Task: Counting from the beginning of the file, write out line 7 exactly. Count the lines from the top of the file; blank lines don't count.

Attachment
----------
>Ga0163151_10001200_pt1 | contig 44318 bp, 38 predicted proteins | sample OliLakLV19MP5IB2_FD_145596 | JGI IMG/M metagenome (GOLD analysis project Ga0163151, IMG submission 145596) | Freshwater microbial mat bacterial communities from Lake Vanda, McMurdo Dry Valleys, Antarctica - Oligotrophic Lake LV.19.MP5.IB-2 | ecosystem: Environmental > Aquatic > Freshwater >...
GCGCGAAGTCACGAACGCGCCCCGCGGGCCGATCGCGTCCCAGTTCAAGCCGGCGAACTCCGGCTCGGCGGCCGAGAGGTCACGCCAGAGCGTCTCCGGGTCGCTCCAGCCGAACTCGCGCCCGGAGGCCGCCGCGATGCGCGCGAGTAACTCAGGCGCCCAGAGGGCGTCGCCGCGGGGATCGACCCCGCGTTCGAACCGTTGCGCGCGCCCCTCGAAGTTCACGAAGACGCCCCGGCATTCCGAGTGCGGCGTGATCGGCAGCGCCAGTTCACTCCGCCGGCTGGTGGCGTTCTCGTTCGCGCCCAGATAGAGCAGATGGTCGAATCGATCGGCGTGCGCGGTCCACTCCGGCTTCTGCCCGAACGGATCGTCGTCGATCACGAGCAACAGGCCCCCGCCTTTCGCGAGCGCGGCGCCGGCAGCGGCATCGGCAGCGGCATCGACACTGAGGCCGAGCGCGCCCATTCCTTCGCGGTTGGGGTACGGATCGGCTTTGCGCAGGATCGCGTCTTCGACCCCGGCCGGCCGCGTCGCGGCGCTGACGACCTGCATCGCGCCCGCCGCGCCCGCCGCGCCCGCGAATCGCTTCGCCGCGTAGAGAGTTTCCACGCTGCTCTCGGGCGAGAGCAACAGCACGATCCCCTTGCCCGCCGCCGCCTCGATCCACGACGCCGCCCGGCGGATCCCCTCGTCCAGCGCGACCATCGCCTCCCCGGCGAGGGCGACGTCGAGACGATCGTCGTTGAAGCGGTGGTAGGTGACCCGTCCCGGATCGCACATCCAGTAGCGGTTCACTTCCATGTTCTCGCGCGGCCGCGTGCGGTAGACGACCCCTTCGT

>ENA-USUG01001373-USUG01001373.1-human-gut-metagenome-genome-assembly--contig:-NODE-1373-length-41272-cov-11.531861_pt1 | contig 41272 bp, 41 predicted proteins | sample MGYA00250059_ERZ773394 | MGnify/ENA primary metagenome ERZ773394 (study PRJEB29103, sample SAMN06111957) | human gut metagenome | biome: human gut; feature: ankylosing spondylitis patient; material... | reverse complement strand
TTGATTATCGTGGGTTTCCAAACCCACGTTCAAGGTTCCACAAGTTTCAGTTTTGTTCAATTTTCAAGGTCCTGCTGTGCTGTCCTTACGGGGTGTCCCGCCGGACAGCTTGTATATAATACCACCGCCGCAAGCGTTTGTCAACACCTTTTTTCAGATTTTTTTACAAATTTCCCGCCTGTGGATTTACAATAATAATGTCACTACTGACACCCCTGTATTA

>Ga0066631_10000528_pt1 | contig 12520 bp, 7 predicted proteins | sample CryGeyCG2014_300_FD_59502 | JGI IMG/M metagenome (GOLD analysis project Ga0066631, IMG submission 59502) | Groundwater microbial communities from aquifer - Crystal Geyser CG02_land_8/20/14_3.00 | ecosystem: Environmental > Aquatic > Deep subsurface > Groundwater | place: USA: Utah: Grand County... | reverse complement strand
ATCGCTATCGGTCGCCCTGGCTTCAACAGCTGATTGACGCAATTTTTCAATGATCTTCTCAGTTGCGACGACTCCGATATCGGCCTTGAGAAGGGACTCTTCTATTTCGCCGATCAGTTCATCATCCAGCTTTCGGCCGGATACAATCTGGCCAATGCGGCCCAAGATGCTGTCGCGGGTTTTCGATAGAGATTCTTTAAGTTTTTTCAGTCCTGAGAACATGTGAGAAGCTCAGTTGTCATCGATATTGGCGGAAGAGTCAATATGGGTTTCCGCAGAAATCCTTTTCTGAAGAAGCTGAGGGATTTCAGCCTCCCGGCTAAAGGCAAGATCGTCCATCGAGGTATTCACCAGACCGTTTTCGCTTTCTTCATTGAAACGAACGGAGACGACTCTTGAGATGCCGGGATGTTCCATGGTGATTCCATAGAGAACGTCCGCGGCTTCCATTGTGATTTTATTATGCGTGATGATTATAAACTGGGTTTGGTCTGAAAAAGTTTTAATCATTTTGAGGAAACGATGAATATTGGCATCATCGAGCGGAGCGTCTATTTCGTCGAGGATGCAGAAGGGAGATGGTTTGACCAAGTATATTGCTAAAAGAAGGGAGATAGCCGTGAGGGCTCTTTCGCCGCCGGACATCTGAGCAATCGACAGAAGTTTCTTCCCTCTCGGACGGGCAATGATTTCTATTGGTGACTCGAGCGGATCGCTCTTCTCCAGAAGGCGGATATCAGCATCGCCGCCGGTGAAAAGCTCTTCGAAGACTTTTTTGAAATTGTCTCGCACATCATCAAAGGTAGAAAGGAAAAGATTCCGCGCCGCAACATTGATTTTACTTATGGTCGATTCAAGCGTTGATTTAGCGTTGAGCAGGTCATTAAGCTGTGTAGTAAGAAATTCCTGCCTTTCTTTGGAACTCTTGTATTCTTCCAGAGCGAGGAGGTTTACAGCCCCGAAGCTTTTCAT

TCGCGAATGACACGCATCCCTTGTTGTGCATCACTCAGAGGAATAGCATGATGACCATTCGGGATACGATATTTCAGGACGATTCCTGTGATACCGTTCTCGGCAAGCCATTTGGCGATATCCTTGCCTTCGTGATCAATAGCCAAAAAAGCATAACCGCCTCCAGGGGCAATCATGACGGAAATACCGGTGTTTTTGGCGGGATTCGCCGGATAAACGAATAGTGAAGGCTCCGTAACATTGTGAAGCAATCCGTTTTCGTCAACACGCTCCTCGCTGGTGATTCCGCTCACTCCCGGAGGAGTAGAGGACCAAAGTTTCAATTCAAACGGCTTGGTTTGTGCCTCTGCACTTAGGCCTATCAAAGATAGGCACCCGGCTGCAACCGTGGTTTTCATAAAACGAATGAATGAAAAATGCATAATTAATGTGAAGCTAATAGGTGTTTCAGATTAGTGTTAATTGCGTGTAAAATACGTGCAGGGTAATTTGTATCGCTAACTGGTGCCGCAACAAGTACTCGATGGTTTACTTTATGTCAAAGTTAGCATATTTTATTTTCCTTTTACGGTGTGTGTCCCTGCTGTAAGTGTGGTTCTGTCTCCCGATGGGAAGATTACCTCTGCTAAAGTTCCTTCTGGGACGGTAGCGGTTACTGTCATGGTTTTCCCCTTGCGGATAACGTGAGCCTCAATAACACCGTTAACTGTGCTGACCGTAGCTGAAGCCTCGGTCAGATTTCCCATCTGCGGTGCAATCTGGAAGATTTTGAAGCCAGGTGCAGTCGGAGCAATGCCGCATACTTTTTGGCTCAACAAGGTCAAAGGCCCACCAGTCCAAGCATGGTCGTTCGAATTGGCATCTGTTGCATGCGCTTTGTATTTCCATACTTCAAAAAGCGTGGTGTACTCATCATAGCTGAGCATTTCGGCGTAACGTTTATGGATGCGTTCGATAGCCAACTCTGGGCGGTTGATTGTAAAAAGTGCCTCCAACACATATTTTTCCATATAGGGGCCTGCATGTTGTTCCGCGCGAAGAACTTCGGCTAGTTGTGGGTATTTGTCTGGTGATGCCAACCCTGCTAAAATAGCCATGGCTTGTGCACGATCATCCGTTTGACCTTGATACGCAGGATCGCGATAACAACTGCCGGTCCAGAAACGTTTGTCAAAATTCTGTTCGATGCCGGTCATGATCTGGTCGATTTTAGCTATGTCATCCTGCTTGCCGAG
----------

TCGCGAATGACACGCATCCCTTGTTGTGCATCACTCAGAGGAATAGCATGATGACCATTCGGGATACGATATTTCAGGACGATTCCTGTGATACCGTTCTCGGCAAGCCATTTGGCGATATCCTTGCCTTCGTGATCAATAGCCAAAAAAGCATAACCGCCTCCAGGGGCAATCATGACGGAAATACCGGTGTTTTTGGCGGGATTCGCCGGATAAACGAATAGTGAAGGCTCCGTAACATTGTGAAGCAATCCGTTTTCGTCAACACGCTCCTCGCTGGTGATTCCGCTCACTCCCGGAGGAGTAGAGGACCAAAGTTTCAATTCAAACGGCTTGGTTTGTGCCTCTGCACTTAGGCCTATCAAAGATAGGCACCCGGCTGCAACCGTGGTTTTCATAAAACGAATGAATGAAAAATGCATAATTAATGTGAAGCTAATAGGTGTTTCAGATTAGTGTTAATTGCGTGTAAAATACGTGCAGGGTAATTTGTATCGCTAACTGGTGCCGCAACAAGTACTCGATGGTTTACTTTATGTCAAAGTTAGCATATTTTATTTTCCTTTTACGGTGTGTGTCCCTGCTGTAAGTGTGGTTCTGTCTCCCGATGGGAAGATTACCTCTGCTAAAGTTCCTTCTGGGACGGTAGCGGTTACTGTCATGGTTTTCCCCTTGCGGATAACGTGAGCCTCAATAACACCGTTAACTGTGCTGACCGTAGCTGAAGCCTCGGTCAGATTTCCCATCTGCGGTGCAATCTGGAAGATTTTGAAGCCAGGTGCAGTCGGAGCAATGCCGCATACTTTTTGGCTCAACAAGGTCAAAGGCCCACCAGTCCAAGCATGGTCGTTCGAATTGGCATCTGTTGCATGCGCTTTGTATTTCCATACTTCAAAAAGCGTGGTGTACTCATCATAGCTGAGCATTTCGGCGTAACGTTTATGGATGCGTTCGATAGCCAACTCTGGGCGGTTGATTGTAAAAAGTGCCTCCAACACATATTTTTCCATATAGGGGCCTGCATGTTGTTCCGCGCGAAGAACTTCGGCTAGTTGTGGGTATTTGTCTGGTGATGCCAACCCTGCTAAAATAGCCATGGCTTGTGCACGATCATCCGTTTGACCTTGATACGCAGGATCGCGATAACAACTGCCGGTCCAGAAACGTTTGTCAAAATTCTGTTCGATGCCGGTCATGATCTGGTCGATTTTAGCTATGTCATCCTGCTTGCCGAG